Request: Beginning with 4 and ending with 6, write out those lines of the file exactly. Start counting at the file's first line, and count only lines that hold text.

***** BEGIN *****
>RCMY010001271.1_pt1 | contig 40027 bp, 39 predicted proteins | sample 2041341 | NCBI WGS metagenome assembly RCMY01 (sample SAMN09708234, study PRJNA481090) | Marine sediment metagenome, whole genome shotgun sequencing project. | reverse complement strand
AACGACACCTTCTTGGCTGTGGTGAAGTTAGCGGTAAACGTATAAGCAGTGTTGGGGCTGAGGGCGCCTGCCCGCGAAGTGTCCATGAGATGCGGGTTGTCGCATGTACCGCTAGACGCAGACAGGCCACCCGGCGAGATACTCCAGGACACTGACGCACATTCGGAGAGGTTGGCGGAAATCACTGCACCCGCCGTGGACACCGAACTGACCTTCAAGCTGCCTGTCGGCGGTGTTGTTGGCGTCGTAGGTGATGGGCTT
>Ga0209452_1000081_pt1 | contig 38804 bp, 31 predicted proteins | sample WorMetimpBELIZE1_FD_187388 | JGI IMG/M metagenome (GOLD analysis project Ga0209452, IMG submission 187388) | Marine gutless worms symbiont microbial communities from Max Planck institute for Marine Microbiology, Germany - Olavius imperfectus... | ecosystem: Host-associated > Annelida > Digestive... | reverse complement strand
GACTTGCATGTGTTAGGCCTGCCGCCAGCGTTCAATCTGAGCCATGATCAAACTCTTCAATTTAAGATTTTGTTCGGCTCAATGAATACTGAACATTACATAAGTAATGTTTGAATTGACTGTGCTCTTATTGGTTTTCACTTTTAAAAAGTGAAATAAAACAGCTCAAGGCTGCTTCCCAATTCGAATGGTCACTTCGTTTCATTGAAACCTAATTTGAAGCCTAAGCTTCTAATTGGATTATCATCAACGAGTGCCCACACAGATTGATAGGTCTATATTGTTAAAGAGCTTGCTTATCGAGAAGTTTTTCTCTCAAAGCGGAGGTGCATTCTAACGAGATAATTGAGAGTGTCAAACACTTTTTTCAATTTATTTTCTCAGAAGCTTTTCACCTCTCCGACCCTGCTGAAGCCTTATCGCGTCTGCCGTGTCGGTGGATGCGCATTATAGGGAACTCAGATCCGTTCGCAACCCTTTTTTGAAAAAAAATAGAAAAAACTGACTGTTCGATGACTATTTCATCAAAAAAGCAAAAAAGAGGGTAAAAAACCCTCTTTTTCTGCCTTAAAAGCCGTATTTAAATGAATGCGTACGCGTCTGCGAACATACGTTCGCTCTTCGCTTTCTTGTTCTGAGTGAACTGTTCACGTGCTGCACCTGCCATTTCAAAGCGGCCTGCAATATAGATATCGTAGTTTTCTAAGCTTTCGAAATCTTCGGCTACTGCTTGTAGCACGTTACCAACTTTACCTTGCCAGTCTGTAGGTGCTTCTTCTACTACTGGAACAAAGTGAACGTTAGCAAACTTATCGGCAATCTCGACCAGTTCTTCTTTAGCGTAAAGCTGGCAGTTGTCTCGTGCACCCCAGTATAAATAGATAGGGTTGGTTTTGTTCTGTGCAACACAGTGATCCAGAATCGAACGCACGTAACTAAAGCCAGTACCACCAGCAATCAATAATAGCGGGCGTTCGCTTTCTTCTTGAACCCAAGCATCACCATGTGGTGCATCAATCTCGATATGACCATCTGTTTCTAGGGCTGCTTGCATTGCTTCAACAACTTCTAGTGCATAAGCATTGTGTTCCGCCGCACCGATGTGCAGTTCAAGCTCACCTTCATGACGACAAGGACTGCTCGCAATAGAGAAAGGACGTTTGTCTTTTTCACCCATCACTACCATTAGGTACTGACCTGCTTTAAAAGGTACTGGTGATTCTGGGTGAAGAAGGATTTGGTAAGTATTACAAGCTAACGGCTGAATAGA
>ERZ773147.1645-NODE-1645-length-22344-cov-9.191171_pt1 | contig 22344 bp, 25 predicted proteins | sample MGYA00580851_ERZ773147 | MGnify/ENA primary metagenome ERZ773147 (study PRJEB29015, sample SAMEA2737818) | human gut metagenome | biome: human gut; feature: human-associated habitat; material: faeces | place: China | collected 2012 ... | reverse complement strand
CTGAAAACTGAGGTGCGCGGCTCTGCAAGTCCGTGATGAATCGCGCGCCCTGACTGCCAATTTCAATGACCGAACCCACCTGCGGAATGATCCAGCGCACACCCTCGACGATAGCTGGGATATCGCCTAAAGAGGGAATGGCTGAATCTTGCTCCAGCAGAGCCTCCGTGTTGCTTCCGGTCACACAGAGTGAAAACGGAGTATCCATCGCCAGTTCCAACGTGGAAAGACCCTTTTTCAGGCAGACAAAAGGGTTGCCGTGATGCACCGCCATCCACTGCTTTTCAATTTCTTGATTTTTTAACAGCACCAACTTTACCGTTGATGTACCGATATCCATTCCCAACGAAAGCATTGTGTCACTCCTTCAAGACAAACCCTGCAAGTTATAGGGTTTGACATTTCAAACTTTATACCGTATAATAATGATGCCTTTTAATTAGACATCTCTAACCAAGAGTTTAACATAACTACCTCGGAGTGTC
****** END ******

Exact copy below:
GACTTGCATGTGTTAGGCCTGCCGCCAGCGTTCAATCTGAGCCATGATCAAACTCTTCAATTTAAGATTTTGTTCGGCTCAATGAATACTGAACATTACATAAGTAATGTTTGAATTGACTGTGCTCTTATTGGTTTTCACTTTTAAAAAGTGAAATAAAACAGCTCAAGGCTGCTTCCCAATTCGAATGGTCACTTCGTTTCATTGAAACCTAATTTGAAGCCTAAGCTTCTAATTGGATTATCATCAACGAGTGCCCACACAGATTGATAGGTCTATATTGTTAAAGAGCTTGCTTATCGAGAAGTTTTTCTCTCAAAGCGGAGGTGCATTCTAACGAGATAATTGAGAGTGTCAAACACTTTTTTCAATTTATTTTCTCAGAAGCTTTTCACCTCTCCGACCCTGCTGAAGCCTTATCGCGTCTGCCGTGTCGGTGGATGCGCATTATAGGGAACTCAGATCCGTTCGCAACCCTTTTTTGAAAAAAAATAGAAAAAACTGACTGTTCGATGACTATTTCATCAAAAAAGCAAAAAAGAGGGTAAAAAACCCTCTTTTTCTGCCTTAAAAGCCGTATTTAAATGAATGCGTACGCGTCTGCGAACATACGTTCGCTCTTCGCTTTCTTGTTCTGAGTGAACTGTTCACGTGCTGCACCTGCCATTTCAAAGCGGCCTGCAATATAGATATCGTAGTTTTCTAAGCTTTCGAAATCTTCGGCTACTGCTTGTAGCACGTTACCAACTTTACCTTGCCAGTCTGTAGGTGCTTCTTCTACTACTGGAACAAAGTGAACGTTAGCAAACTTATCGGCAATCTCGACCAGTTCTTCTTTAGCGTAAAGCTGGCAGTTGTCTCGTGCACCCCAGTATAAATAGATAGGGTTGGTTTTGTTCTGTGCAACACAGTGATCCAGAATCGAACGCACGTAACTAAAGCCAGTACCACCAGCAATCAATAATAGCGGGCGTTCGCTTTCTTCTTGAACCCAAGCATCACCATGTGGTGCATCAATCTCGATATGACCATCTGTTTCTAGGGCTGCTTGCATTGCTTCAACAACTTCTAGTGCATAAGCATTGTGTTCCGCCGCACCGATGTGCAGTTCAAGCTCACCTTCATGACGACAAGGACTGCTCGCAATAGAGAAAGGACGTTTGTCTTTTTCACCCATCACTACCATTAGGTACTGACCTGCTTTAAAAGGTACTGGTGATTCTGGGTGAAGAAGGATTTGGTAAGTATTACAAGCTAACGGCTGAATAGA
>ERZ773147.1645-NODE-1645-length-22344-cov-9.191171_pt1 | contig 22344 bp, 25 predicted proteins | sample MGYA00580851_ERZ773147 | MGnify/ENA primary metagenome ERZ773147 (study PRJEB29015, sample SAMEA2737818) | human gut metagenome | biome: human gut; feature: human-associated habitat; material: faeces | place: China | collected 2012 ... | reverse complement strand
CTGAAAACTGAGGTGCGCGGCTCTGCAAGTCCGTGATGAATCGCGCGCCCTGACTGCCAATTTCAATGACCGAACCCACCTGCGGAATGATCCAGCGCACACCCTCGACGATAGCTGGGATATCGCCTAAAGAGGGAATGGCTGAATCTTGCTCCAGCAGAGCCTCCGTGTTGCTTCCGGTCACACAGAGTGAAAACGGAGTATCCATCGCCAGTTCCAACGTGGAAAGACCCTTTTTCAGGCAGACAAAAGGGTTGCCGTGATGCACCGCCATCCACTGCTTTTCAATTTCTTGATTTTTTAACAGCACCAACTTTACCGTTGATGTACCGATATCCATTCCCAACGAAAGCATTGTGTCACTCCTTCAAGACAAACCCTGCAAGTTATAGGGTTTGACATTTCAAACTTTATACCGTATAATAATGATGCCTTTTAATTAGACATCTCTAACCAAGAGTTTAACATAACTACCTCGGAGTGTC